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Literacy Tip of the Week: October 27, 2019

posted Oct 27, 2019, 3:59 PM by Emily Richardson   [ updated Dec 13, 2019, 12:44 PM by Steven Richardson ]

Questions Teachers Ask about Implementing Guided Reading

I’ve repeatedly encountered questions from schools and school districts about implementing guided reading. These are some of the most common questions:

Question: What materials do teachers need for guided reading?   

Suggestion: Dr. Richardson’s Next Step Forward in Guided Reading (2016) outlines how to prepare and organize materials for each guided reading stage. Materials common to most groups include:

·      Dry erase boards and markers

·      Magnetic letters on individual trays

·      Sound box templates inserted in a plastic sleeve

·      Analogy charts inserted in a plastic sleeve

·      Comprehension cards (can be copied from Next Step Forward in Guided Reading (Richardson, 2016) or ordered from

·      Pictures for sorting sounds  These can be copied from Words Their Way: Word study for phonics, vocabulary and spelling instruction 6th edition (Bear, Invernizzi, Templeton and Johnston, 2015 or ordered from

·      High-quality leveled books. If you are looking for books with lessons written by Jan, see the Literacy Footprints Guided Reading Sets for grades K-6


Question: How do I get staff trained in guided reading and what grade levels should I start with?

Suggestion: Some schools or districts roll out guided reading in phases. For example, a district this year decided to bring two schools on board initially and train their K-2 teachers in both buildings. Next year, they will be adding five additional schools and training 3-5 teachers in each building. Some individual schools bring in a consultant to train their teachers in a systematic fashion covering all guided reading stages and grade levels.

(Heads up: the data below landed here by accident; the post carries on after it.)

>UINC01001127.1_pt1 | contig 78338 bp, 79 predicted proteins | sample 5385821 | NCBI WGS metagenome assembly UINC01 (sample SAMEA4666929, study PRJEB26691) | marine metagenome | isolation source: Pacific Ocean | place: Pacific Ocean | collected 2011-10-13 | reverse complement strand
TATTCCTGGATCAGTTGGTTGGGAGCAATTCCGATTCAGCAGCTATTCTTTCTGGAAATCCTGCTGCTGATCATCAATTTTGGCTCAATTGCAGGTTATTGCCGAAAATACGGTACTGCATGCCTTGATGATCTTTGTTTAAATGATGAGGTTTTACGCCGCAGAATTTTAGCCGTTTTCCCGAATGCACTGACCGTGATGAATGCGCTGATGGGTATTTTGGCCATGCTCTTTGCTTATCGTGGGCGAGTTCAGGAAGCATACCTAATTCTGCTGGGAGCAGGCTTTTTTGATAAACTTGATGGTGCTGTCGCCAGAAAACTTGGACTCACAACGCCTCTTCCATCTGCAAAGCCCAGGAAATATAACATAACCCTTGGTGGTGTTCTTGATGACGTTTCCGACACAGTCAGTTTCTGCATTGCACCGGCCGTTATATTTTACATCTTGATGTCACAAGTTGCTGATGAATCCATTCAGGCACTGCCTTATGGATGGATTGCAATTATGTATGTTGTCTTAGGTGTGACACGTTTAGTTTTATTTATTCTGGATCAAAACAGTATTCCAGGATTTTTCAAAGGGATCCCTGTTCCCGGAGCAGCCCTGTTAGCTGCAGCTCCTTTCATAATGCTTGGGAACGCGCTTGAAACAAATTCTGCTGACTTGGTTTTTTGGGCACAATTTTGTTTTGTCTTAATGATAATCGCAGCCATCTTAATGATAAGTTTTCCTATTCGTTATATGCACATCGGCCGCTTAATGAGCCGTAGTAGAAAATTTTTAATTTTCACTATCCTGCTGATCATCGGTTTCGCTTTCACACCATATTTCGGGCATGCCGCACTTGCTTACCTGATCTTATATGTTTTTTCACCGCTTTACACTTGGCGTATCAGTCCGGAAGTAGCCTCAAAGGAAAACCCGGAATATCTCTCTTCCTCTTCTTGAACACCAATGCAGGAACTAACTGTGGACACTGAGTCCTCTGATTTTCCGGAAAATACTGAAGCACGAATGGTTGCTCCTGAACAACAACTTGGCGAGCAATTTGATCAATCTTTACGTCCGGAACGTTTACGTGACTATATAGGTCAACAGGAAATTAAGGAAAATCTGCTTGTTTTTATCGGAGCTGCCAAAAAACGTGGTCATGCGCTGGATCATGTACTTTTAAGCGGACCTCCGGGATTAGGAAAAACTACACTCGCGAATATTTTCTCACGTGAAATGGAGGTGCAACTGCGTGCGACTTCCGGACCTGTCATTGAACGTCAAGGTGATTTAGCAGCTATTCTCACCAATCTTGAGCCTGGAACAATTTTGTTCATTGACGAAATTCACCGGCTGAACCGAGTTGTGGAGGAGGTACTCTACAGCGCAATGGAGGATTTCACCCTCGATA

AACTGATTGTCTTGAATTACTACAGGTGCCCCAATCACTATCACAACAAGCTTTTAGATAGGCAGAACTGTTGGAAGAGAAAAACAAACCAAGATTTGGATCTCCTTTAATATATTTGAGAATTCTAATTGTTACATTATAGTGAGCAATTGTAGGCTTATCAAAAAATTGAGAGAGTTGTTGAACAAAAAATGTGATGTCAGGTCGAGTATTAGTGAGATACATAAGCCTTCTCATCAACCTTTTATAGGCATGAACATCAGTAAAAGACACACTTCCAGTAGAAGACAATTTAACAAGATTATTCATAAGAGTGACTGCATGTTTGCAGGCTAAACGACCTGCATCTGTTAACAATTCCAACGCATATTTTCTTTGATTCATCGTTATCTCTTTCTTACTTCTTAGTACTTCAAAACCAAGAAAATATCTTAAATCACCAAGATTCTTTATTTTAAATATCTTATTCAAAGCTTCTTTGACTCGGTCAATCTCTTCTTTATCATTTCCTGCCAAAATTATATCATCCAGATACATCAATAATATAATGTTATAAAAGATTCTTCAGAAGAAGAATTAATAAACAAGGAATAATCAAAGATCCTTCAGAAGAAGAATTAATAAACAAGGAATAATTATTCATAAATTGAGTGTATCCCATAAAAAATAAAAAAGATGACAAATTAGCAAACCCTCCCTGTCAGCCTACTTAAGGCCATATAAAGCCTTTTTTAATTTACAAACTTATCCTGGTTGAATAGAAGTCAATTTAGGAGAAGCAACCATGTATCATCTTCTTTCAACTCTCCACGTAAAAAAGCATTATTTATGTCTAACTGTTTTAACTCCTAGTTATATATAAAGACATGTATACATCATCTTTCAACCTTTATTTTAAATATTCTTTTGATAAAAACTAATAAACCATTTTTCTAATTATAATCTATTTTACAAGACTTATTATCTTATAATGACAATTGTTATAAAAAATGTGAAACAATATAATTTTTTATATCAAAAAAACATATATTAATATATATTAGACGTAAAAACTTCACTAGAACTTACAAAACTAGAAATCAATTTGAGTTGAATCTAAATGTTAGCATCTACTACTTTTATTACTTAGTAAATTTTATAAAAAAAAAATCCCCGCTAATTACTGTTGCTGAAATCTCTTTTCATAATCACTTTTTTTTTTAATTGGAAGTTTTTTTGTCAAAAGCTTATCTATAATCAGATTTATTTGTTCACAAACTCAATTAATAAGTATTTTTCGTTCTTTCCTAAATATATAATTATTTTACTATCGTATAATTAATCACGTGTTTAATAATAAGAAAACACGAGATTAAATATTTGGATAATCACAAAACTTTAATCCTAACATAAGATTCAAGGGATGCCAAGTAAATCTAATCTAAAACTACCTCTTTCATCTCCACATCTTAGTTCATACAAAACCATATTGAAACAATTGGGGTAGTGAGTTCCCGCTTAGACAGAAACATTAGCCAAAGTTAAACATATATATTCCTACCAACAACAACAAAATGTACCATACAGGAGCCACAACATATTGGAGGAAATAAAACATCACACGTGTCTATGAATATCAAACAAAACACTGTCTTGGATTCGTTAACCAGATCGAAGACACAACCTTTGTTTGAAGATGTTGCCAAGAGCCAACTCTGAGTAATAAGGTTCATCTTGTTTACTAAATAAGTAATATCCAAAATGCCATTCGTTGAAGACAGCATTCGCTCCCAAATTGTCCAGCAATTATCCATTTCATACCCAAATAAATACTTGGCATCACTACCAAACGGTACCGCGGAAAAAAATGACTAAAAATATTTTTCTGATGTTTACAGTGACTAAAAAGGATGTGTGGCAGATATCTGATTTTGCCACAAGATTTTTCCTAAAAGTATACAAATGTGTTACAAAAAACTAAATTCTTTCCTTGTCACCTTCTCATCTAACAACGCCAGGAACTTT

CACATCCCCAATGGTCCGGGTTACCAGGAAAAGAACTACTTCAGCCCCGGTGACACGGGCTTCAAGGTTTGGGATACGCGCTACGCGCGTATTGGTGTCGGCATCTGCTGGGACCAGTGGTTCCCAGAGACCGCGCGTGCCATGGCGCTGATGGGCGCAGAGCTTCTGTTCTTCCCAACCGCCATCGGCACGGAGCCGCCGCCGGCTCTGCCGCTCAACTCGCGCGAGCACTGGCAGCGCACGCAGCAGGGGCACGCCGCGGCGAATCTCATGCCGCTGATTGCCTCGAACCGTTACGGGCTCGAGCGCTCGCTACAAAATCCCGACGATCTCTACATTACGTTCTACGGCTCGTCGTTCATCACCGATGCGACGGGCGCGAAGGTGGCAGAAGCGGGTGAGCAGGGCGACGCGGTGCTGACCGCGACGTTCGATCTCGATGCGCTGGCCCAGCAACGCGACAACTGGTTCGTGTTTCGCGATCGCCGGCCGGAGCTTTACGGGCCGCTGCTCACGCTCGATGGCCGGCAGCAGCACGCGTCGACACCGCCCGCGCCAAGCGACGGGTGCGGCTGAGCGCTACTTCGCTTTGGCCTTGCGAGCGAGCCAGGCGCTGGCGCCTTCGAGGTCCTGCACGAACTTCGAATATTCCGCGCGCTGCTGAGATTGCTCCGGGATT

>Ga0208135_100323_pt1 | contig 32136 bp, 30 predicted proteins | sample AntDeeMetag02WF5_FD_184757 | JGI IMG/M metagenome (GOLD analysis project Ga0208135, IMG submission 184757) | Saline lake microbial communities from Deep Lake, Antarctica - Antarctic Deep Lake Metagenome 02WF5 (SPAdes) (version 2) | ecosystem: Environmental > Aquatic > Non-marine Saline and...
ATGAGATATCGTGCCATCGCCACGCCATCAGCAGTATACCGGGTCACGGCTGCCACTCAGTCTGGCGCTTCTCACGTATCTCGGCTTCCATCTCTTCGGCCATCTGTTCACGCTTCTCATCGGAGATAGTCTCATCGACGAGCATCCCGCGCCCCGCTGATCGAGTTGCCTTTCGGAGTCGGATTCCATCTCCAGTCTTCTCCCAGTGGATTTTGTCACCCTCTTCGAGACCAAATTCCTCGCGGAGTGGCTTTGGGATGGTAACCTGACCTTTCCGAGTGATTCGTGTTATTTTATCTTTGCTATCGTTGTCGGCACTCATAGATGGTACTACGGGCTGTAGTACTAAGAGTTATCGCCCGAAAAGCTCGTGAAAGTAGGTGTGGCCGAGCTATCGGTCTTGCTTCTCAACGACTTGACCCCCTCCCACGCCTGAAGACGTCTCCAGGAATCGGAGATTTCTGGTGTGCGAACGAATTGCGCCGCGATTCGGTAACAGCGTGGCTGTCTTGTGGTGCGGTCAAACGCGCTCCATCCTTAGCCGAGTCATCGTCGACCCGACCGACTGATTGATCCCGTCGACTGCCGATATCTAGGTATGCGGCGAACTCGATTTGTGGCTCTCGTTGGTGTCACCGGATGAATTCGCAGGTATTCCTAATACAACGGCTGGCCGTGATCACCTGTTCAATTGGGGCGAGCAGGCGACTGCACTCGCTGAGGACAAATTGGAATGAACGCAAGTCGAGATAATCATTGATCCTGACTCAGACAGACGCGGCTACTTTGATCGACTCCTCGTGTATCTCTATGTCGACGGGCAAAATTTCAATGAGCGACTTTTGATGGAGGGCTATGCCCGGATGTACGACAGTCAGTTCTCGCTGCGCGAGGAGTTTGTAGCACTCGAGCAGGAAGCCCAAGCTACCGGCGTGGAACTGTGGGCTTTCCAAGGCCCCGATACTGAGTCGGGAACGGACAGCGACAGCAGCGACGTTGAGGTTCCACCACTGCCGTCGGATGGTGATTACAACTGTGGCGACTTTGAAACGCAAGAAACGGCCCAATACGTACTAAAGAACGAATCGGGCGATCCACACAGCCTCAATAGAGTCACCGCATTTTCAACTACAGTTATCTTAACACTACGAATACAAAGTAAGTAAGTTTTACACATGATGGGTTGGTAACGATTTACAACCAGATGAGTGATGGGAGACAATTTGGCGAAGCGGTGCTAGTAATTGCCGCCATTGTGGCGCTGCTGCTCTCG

Question: Are there resources we can use to help level students based on running records? 

Suggestion: Use the Next Step Guided Reading Assessment (Richardson & Walter, 2013). Teachers should be trained on how to code and analyze running records to help target students’ needs.

Question:  How can I beat the timer and not feel rushed?

Suggestion: It will take time and practice to get through a lesson in twenty minutes. I suggest teachers use a timer for each component. When the timer goes off, they should reset it for the next component. Self-reflection is also critical. Teachers should reflect on what parts of the lesson are taking longer and why. The majority of teachers master the pacing in about six to eight weeks.

Question: How do I fit guided reading into my reading block?

Suggestion: Page 18 in The Next Step Forward in Guided Reading gives a sample reading block on how group rotations can flow during reader’s workshop. I suggest that district/school leaders plan how many reading groups teachers should be able to carry out daily based on expectations and the allotted time for the reading block. 

Question: How can upper grade teachers thread comprehension strategies from whole group to small group to independent work?

Suggestion: Chapter seven in The Next Step Forward in Guided Reading is a great resource for this. It contains 29 modules with progressive steps for teaching 12 comprehension strategies. Teachers say this chapter has been especially beneficial in showing how to integrate comprehension instruction across their reading block.

There are questions and answer at the end of every chapter in Next Step Forward in Guided Reading. Each of them will be helpful to you as a guided reading teacher.


Tammy Seals, Next Step Guided Reading Consultant